Meditation has numerous applications and there are a variety of methods that you as a practitioner can use depending on your needs.
A breathing meditation helps the lake of the mind remain calm and still.
A breathing meditation serves as a single-pointed focus and both calms the mind and develops internal peace.
You can choose whether to concentrate solely on the breath prior to entering your meditation practice, or to stay with the breath and actually meditate upon it during your entire practice.
Whatever method you choose, I hope that you find it a useful addition to your own wellness toolbox.
Sit in a comfortable position with the spine erect. Your chosen place for meditation should be free from distractions including being too hot, cold, drafty etc as it’s not only noise that can be annoying or distracting!
With the eyes gently closed, draw the attention inwards to the breath. Keep the eyes still in this inner eye gaze.
Follow the breath from the tip of the nose into the base of the lungs.
Follow the breath all the way out in a steady stream.
Keep the lips closed and the facial muscles relaxed.
Allow the breath to flow effortlessly into and out of the body without your input or control.
Continue following the breath as it enters and leaves the body until you feel the body and mind relax and the breath becomes slow and steady.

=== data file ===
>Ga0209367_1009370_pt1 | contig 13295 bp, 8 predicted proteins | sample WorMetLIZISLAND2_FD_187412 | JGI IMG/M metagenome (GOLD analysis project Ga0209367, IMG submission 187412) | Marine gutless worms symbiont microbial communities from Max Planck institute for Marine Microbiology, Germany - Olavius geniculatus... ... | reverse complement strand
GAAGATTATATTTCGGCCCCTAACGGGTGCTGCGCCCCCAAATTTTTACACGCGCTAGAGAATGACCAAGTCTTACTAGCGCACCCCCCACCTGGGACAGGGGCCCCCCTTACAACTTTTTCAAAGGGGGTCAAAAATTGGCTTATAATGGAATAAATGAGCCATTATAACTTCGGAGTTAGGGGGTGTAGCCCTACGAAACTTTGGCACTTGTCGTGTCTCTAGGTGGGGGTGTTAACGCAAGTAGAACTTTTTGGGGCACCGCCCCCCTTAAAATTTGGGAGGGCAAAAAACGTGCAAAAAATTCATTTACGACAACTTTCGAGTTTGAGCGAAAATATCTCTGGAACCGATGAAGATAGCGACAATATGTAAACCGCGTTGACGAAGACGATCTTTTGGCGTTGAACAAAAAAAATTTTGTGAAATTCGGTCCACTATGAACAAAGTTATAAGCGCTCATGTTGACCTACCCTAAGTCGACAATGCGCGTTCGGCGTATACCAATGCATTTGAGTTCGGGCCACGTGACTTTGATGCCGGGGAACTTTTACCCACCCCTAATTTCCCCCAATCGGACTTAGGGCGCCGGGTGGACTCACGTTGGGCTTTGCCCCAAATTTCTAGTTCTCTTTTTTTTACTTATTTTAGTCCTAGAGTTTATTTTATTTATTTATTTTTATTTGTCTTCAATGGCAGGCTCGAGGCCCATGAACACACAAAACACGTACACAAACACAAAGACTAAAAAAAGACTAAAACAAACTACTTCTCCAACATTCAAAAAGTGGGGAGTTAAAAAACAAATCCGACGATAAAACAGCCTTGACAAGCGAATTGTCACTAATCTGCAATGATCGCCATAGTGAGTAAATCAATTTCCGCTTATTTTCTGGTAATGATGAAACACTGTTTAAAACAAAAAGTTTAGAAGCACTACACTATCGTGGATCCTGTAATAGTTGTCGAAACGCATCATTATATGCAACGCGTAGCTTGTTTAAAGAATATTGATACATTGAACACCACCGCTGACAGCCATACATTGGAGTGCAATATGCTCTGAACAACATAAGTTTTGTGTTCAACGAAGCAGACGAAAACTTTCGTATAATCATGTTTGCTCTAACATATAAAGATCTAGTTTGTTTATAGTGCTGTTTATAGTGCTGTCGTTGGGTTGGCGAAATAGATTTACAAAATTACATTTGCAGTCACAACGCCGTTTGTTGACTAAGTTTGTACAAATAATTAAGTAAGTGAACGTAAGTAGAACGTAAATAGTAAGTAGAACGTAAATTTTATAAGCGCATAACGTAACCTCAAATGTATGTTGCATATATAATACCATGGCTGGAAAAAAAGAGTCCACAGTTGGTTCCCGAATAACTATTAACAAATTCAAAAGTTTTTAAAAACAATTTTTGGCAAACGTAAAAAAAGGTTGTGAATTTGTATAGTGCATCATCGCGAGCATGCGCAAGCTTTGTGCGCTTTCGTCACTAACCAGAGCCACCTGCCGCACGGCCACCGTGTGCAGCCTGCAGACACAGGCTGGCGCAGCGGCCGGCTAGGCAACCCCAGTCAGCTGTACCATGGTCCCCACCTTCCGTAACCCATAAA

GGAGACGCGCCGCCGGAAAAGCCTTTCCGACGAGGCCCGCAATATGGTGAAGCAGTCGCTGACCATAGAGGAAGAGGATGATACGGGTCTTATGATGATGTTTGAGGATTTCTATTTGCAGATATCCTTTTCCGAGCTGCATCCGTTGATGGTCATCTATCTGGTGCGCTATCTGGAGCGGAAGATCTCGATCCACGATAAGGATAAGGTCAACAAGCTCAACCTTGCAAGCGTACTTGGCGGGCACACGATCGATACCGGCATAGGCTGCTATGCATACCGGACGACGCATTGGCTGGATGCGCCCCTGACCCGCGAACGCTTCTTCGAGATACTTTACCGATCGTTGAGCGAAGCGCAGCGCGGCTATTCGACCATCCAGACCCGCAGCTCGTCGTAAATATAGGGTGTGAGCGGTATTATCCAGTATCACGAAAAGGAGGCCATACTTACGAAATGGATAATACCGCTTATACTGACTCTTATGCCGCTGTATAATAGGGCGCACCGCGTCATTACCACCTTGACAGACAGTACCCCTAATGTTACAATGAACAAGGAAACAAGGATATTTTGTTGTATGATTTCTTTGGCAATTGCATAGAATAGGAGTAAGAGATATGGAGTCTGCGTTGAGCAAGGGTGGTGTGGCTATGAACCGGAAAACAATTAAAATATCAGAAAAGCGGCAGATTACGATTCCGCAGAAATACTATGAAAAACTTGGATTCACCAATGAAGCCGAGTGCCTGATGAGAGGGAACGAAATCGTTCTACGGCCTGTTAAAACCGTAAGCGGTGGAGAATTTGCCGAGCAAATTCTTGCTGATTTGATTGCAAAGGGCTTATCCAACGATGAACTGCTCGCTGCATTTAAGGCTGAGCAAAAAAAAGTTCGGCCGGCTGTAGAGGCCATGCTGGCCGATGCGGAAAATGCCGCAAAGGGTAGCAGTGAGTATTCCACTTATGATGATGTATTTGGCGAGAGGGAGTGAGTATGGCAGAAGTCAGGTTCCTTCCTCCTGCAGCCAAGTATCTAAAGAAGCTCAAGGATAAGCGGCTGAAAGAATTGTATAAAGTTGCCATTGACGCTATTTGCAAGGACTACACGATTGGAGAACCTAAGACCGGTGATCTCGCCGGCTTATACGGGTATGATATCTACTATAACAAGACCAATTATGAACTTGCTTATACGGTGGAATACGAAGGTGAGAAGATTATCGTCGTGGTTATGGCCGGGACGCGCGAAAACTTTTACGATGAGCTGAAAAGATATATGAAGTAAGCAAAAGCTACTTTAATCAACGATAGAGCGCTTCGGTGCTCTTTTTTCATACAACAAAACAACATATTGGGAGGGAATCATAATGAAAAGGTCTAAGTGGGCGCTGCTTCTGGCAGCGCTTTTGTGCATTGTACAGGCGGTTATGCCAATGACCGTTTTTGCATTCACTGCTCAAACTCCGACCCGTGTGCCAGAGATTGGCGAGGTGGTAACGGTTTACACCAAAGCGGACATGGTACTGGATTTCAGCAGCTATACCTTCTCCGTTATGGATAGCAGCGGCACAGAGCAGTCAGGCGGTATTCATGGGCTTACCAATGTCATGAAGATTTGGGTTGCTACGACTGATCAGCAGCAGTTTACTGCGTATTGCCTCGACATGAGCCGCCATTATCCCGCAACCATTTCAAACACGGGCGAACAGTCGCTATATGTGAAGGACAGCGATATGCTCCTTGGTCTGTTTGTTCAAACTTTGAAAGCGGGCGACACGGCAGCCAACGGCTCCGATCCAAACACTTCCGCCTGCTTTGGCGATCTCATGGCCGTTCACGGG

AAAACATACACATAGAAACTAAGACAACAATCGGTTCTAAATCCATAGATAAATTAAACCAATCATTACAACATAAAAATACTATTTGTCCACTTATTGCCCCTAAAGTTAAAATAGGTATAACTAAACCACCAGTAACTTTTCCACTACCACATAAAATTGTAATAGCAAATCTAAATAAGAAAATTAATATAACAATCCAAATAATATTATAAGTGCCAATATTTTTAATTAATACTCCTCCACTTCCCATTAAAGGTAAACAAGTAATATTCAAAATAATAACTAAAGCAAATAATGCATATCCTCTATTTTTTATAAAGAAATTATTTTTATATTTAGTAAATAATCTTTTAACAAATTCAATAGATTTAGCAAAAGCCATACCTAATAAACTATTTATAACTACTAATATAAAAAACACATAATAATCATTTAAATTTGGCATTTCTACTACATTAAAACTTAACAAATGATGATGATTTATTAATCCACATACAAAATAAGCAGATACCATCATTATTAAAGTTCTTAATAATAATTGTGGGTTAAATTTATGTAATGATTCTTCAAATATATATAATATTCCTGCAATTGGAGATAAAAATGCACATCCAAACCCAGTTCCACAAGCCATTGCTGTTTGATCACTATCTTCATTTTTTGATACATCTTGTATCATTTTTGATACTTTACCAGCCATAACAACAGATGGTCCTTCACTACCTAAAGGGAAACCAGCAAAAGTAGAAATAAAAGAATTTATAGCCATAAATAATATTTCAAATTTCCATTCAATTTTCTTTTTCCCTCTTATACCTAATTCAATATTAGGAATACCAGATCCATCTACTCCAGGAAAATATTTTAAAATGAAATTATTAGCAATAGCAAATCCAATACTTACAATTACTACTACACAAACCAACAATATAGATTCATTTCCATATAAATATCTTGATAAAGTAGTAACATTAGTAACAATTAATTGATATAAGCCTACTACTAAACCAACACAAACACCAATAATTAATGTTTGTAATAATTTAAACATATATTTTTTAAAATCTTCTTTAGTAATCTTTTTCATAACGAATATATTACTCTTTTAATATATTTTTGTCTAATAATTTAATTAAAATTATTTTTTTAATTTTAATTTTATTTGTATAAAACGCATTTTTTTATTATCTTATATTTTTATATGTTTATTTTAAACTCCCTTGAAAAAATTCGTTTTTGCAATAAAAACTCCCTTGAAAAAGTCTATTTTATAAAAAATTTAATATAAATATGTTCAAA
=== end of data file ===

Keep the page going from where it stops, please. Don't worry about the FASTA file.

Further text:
Note the sensation of the breath as it passes through both nostrils, over the back of the throat and into the base of the lungs.
Never force the breath.
Deepen and lengthen the breath.
Feel the breath flow into the body, permeating every cell.
Maintain awareness on the sensation of the breath.
Concentrate on how the breath feels.
If any thoughts enter the mind’s awareness, simply allow them to pass on by.
Don’t follow a train of thought.
Remain focused on the breath and all the impressions that it leaves.
If you discover that you have inadvertently allowed the mind to wander off, don’t judge yourself. Accept that this has happened and simply return to the gentle rhythmic flow of the breath.
Eventually, the deeper you concentrate on the breath, the fewer distractions that will appear, as there is no room for other thoughts to enter.
With practice and dedication the mind will stay with the breath. It will be comfortable in this new attentiveness.
All distracting thoughts subside and the mind experiences deep relaxation and profound peace.
A feeling of expansiveness of body and mind will permeate your entire being.
(It is not uncommon to actually lose all awareness of even possessing a physical body as the mind joins with the source of the peace.)
Once your thoughts have melted away and awareness is only on the sensations of the breath, remain in this peaceful state until you feel that your meditation is complete.
Margaret Stockley is the CEO of the Aspire2 Wellness Group and the founder of the Professional Organization For Wellness Certification (Powcert) providing workplace wellness program consultation and certification training to help companies build successful wellness programs that increase employee engagement and reduce costs. She is the author of “Transforming Workplace Wellness”, and co-author of “Inner Knowledge” and the CD “Multi-Sensory Meditation”.